Steps to expose services using Kubernetes Ingress

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In this tutorial we will explore Kubernetes Ingress with examples.

 

1. Overview on Kubernetes Ingress

Kubernetes offers an ingress resource and controller that is designed to expose Kubernetes services to the outside world. It can do the following:

  • Provide an externally visible URL to your service
  • Load balance traffic
  • Terminate SSL
  • Provide name-based virtual hosting
Steps to expose services using Kubernetes Ingress
Multiple services can be exposed through a single Ingress

Ingresses do not work like other Services in Kubernetes. Just creating the Ingress itself will do nothing. You need two additional components:

  • An Ingress controller: you can choose from many implementations, built on tools such as Nginx or HAProxy.
  • ClusterIP or NodePort Services for the intended routes.

 

2. Pre-requisites

Generally, clusters will not come configured with any pre-existing Ingress controllers. You must have an Ingress controller to satisfy an Ingress. Only creating an Ingress resource has no effect. You’ll need to select and deploy one to your cluster. ingress-nginx is likely the most popular choice, but there are several others, you can get the complete list on Kubernetes official page

Since we are using our minikube cluster to demonstrate this tutorial, I will enable the nginx-ingress controller add-on in minikube.

 

3. Start the minikube cluster

First let’s start the minikube cluster:

$ minikube start --wait=false
* minikube v1.6.2 on Ubuntu 18.04
* Selecting 'none' driver from user configuration (alternates: [])
* Running on localhost (CPUs=2, Memory=2461MB, Disk=47990MB) ...
* OS release is Ubuntu 18.04.3 LTS
* Preparing Kubernetes v1.17.0 on Docker '18.09.7' ...
  - kubelet.resolv-conf=/run/systemd/resolve/resolv.conf
* Pulling images ...
* Launching Kubernetes ...
* Configuring local host environment ...
* Done! kubectl is now configured to use "minikube"

You can check the minikube version running in your environment:

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$ minikube version
minikube version: v1.6.2
commit: 54f28ac5d3a815d1196cd5d57d707439ee4bb392

To view the nodes in the cluster using kubectl get nodes. If the node is marked as NotReady then it is still starting the components.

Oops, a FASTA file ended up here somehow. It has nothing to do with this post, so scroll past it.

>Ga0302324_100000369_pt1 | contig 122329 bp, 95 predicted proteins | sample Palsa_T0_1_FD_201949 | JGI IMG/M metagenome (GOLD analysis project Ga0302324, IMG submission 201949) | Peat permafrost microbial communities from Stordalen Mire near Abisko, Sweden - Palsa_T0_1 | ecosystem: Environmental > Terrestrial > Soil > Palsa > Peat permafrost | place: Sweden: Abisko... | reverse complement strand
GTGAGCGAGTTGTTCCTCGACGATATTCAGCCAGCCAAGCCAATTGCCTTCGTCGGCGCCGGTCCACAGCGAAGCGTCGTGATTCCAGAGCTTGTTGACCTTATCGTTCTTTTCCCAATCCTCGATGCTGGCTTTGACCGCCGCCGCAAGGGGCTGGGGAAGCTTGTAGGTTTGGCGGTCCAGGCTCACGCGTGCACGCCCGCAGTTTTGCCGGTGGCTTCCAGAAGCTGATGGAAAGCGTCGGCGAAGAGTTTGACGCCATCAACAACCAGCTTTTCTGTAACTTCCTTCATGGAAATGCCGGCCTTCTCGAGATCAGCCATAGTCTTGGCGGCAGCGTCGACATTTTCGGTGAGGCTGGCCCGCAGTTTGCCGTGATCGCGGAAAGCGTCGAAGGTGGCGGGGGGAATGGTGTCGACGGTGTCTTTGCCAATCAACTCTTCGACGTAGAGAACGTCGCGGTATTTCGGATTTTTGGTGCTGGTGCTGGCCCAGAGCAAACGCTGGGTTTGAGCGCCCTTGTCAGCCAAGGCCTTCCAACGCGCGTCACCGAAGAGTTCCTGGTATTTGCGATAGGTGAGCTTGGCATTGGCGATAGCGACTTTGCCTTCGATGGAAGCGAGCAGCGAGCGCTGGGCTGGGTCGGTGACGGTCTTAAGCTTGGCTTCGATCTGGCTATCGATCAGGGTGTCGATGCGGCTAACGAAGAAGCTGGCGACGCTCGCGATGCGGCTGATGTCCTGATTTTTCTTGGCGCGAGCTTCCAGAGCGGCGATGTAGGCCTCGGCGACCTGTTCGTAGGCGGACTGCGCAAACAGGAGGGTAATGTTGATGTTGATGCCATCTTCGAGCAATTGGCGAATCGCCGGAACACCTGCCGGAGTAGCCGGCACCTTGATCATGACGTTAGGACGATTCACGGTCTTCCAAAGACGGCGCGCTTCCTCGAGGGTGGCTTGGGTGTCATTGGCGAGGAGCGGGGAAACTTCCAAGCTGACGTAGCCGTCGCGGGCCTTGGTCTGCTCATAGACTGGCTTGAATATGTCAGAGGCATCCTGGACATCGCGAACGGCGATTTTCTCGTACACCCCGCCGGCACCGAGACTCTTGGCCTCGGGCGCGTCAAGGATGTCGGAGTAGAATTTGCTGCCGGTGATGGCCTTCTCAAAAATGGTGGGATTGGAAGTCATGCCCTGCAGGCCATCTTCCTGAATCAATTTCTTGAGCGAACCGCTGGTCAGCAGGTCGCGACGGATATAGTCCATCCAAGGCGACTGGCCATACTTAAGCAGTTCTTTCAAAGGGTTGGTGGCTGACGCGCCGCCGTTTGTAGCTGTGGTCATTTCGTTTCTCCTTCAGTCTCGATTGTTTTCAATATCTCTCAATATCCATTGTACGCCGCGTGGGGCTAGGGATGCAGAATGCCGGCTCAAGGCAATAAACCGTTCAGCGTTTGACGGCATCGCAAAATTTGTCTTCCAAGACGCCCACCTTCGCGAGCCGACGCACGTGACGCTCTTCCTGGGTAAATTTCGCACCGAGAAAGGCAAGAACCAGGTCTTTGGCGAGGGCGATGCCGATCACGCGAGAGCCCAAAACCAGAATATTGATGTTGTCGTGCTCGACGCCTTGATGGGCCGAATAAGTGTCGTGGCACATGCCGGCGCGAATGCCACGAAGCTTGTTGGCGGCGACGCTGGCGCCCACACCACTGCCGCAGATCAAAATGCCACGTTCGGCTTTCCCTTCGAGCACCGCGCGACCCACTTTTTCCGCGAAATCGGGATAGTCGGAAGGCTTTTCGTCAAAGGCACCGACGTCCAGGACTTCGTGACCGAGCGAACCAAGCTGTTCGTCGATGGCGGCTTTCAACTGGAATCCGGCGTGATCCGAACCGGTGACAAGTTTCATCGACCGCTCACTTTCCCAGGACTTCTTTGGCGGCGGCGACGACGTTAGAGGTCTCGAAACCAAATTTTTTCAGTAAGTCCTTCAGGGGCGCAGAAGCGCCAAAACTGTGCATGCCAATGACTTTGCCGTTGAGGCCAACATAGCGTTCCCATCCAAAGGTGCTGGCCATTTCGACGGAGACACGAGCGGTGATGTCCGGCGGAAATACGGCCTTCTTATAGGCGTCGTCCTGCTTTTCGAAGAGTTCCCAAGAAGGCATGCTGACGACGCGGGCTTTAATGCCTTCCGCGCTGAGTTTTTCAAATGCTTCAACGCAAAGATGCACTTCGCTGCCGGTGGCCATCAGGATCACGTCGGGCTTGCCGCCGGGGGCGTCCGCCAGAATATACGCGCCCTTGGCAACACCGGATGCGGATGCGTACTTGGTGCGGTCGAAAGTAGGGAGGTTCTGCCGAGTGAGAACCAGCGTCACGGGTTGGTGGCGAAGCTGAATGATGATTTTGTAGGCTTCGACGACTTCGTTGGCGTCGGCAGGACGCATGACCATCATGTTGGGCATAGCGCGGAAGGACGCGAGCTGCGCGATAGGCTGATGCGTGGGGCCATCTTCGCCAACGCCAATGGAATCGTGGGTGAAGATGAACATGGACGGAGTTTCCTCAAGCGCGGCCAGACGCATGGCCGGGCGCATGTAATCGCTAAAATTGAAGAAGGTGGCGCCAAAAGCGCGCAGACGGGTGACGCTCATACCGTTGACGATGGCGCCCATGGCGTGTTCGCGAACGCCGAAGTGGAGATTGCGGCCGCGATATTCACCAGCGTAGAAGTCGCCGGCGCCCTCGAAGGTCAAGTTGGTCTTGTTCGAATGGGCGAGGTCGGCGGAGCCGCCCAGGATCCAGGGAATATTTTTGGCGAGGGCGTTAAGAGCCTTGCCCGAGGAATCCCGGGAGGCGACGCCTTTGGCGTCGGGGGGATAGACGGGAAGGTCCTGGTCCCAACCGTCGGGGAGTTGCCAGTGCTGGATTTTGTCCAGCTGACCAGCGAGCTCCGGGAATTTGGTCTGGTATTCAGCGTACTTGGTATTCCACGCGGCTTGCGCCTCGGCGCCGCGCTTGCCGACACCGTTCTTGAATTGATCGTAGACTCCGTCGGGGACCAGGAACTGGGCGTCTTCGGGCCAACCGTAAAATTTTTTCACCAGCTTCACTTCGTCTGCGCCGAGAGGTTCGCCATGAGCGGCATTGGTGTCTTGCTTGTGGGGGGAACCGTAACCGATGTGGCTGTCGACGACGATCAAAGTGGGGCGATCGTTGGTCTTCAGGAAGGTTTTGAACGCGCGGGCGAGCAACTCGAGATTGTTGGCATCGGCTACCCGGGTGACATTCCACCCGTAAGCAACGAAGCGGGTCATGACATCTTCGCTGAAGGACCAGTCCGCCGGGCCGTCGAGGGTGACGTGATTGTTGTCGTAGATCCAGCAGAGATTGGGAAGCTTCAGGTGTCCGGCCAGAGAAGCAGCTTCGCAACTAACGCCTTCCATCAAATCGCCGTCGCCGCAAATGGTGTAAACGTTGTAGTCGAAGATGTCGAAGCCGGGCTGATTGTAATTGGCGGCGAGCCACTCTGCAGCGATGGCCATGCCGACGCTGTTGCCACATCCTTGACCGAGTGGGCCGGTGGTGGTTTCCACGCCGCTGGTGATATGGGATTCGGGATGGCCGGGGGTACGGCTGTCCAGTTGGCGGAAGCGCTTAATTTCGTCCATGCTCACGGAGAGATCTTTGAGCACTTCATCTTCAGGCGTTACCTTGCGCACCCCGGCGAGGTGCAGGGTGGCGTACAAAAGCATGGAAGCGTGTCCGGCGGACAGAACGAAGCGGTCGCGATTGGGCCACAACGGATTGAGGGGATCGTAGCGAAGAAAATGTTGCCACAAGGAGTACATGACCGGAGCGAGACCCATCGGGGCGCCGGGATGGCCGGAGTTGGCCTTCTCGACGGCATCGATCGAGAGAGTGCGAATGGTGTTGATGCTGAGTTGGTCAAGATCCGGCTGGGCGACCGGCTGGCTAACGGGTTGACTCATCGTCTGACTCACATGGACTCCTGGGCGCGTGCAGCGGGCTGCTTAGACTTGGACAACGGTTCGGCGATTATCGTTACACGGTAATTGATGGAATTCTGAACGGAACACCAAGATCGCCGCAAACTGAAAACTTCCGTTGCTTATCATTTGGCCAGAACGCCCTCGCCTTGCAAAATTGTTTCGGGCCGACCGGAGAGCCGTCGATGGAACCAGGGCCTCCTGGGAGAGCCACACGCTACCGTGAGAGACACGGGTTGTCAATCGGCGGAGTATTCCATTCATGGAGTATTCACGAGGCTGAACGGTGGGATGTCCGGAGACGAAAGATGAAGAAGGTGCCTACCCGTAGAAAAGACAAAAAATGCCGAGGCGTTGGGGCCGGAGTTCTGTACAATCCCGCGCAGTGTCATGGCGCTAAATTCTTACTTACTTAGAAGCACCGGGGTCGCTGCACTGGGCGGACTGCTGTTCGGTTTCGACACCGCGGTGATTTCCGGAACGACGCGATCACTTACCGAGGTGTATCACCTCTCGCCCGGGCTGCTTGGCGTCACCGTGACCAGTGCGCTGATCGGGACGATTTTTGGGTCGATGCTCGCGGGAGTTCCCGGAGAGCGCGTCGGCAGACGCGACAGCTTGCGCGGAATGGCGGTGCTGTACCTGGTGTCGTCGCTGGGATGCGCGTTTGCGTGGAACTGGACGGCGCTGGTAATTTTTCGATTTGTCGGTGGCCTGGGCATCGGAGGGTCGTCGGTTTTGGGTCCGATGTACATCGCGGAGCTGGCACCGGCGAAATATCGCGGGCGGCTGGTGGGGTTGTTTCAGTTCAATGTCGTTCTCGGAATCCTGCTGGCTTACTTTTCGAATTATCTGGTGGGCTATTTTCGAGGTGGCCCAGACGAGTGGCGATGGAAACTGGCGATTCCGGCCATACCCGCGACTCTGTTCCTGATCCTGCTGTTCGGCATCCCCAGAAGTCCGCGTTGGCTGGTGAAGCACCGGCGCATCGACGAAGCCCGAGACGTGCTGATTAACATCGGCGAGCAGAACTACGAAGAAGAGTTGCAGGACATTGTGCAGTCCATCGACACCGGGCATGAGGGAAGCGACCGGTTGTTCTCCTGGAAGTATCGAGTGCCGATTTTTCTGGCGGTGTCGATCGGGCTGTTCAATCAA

$ kubectl get nodes
NAME       STATUS   ROLES    AGE   VERSION
minikube   Ready    master   30m   v1.17.0

 

4. Enable ingress controller add-on

Now we need to enable the ingress-controller add-on available with minikube. This is a very important step or else the ingress itself won’t work.

$ minikube addons enable ingress
* ingress was successfully enabled

Depending upon your cluster type, you can choose your controller and the steps of installation.

Once the add-on is enabled, you can verify the status of the Pod:

$ kubectl get pods -n kube-system
NAME                                        READY   STATUS    RESTARTS   AGE
coredns-6955765f44-gsr7p                    1/1     Running   0          32m
coredns-6955765f44-hswzz                    1/1     Running   0          32m
etcd-minikube                               1/1     Running   0          33m
kube-addon-manager-minikube                 1/1     Running   0          33m
kube-apiserver-minikube                     1/1     Running   0          33m
kube-controller-manager-minikube            1/1     Running   0          33m
kube-proxy-tgh66                            1/1     Running   0          32m
kube-scheduler-minikube                     1/1     Running   0          33m
nginx-ingress-controller-6fc5bcc8c9-wnkfs   1/1     Running   0          111s
storage-provisioner                         1/1     Running   0          32m

So our nginx-ingress-controller pod is up and running properly.

 

5. Configure Kubernetes Ingress using Host

In this section we will configure Ingress to access our nginx webserver using a particular hostname instead of some IP Address and Port number:

 

5.1 Create a deployment

Next to demonstrate the working of Kubernetes ingress I will create a new deployment using kubectl command:

$ kubectl create deployment nginx --image=nginx
deployment.apps/nginx created

Here by default the above command will only create a single replica, let us go ahead and scale up our deployment with 3 replicas:

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$ kubectl scale deployment nginx --replicas=3
deployment.apps/nginx scaled

We have successfully scaled up our deployment, let’s verify the same:

$ kubectl get deployments
NAME    READY   UP-TO-DATE   AVAILABLE   AGE
nginx   3/3     3            3           68s

So we have 3 out of 3 pods in READY and AVAILABLE state. Verify the list of pods:

$ kubectl get pods
NAME                     READY   STATUS    RESTARTS   AGE
nginx-86c57db685-jbvq2   1/1     Running   0          8s
nginx-86c57db685-lzlgx   1/1     Running   0          16s
nginx-86c57db685-x28kp   1/1     Running   0          8s

 

5.2 Expose the deployment (Create a service)